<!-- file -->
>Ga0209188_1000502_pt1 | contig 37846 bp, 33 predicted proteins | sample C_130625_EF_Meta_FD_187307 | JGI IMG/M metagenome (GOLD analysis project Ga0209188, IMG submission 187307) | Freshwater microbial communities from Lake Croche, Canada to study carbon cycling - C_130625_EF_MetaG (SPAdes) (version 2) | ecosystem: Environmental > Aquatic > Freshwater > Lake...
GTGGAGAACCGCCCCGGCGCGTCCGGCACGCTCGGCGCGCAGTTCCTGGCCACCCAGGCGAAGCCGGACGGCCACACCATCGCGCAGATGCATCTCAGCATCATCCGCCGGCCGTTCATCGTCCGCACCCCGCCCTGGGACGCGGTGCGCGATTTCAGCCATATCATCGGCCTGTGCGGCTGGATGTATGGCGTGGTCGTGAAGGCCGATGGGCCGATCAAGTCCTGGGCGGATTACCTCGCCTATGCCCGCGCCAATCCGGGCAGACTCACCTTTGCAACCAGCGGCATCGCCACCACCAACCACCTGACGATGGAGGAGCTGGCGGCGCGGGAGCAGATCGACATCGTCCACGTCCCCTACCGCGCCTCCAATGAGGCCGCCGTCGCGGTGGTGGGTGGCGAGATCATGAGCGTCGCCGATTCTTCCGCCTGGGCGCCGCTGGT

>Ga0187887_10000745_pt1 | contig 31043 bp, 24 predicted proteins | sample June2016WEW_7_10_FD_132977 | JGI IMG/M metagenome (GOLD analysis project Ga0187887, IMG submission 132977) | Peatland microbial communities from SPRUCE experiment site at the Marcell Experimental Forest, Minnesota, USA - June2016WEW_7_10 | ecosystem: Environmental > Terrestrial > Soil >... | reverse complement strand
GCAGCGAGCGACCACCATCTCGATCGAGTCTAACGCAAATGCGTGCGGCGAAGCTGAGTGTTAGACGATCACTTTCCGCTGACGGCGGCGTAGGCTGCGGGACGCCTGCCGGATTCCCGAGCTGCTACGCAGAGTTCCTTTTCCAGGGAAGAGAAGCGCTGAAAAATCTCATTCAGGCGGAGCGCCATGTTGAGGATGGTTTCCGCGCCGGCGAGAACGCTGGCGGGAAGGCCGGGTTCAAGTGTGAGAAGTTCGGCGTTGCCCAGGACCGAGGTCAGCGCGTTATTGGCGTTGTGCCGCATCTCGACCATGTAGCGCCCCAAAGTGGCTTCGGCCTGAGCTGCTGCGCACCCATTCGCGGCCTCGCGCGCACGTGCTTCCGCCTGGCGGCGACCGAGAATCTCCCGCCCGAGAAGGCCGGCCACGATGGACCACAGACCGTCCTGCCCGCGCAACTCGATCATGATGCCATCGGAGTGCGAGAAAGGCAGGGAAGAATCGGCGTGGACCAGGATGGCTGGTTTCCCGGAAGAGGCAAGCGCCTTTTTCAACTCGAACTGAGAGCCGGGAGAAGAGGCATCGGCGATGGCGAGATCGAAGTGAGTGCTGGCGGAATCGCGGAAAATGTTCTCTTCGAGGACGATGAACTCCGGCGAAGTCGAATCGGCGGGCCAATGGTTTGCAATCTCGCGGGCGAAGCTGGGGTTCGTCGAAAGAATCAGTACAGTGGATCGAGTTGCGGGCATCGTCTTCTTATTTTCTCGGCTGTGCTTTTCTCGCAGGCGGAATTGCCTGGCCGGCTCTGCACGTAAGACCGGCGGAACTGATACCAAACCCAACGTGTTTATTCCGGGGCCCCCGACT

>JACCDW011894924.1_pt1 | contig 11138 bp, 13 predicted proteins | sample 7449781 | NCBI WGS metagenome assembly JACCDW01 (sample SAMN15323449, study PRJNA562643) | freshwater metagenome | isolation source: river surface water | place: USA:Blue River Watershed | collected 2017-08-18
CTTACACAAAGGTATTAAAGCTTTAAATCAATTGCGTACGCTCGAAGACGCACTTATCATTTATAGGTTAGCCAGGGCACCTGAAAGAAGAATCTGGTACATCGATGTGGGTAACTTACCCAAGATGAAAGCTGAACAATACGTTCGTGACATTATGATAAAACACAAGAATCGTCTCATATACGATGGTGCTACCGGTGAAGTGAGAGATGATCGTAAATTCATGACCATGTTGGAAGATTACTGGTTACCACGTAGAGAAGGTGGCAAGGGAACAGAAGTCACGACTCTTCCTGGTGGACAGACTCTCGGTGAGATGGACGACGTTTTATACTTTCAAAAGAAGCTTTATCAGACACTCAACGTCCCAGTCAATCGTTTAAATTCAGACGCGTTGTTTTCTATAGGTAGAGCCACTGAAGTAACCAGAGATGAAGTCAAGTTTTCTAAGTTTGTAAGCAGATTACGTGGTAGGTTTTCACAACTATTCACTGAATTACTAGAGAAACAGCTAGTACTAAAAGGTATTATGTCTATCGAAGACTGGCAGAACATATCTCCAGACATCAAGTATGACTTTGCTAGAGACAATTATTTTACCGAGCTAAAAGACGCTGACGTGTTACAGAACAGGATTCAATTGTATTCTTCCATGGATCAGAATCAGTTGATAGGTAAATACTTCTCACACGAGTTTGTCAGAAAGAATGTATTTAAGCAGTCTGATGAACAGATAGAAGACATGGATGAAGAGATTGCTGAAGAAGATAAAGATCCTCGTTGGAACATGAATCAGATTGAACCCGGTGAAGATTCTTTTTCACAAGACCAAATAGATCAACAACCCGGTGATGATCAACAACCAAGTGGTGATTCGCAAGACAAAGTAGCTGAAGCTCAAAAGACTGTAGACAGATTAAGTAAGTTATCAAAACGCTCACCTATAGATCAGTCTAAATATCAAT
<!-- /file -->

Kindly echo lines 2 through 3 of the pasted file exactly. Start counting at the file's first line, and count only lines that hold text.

GTGGAGAACCGCCCCGGCGCGTCCGGCACGCTCGGCGCGCAGTTCCTGGCCACCCAGGCGAAGCCGGACGGCCACACCATCGCGCAGATGCATCTCAGCATCATCCGCCGGCCGTTCATCGTCCGCACCCCGCCCTGGGACGCGGTGCGCGATTTCAGCCATATCATCGGCCTGTGCGGCTGGATGTATGGCGTGGTCGTGAAGGCCGATGGGCCGATCAAGTCCTGGGCGGATTACCTCGCCTATGCCCGCGCCAATCCGGGCAGACTCACCTTTGCAACCAGCGGCATCGCCACCACCAACCACCTGACGATGGAGGAGCTGGCGGCGCGGGAGCAGATCGACATCGTCCACGTCCCCTACCGCGCCTCCAATGAGGCCGCCGTCGCGGTGGTGGGTGGCGAGATCATGAGCGTCGCCGATTCTTCCGCCTGGGCGCCGCTGGT

>Ga0187887_10000745_pt1 | contig 31043 bp, 24 predicted proteins | sample June2016WEW_7_10_FD_132977 | JGI IMG/M metagenome (GOLD analysis project Ga0187887, IMG submission 132977) | Peatland microbial communities from SPRUCE experiment site at the Marcell Experimental Forest, Minnesota, USA - June2016WEW_7_10 | ecosystem: Environmental > Terrestrial > Soil >... | reverse complement strand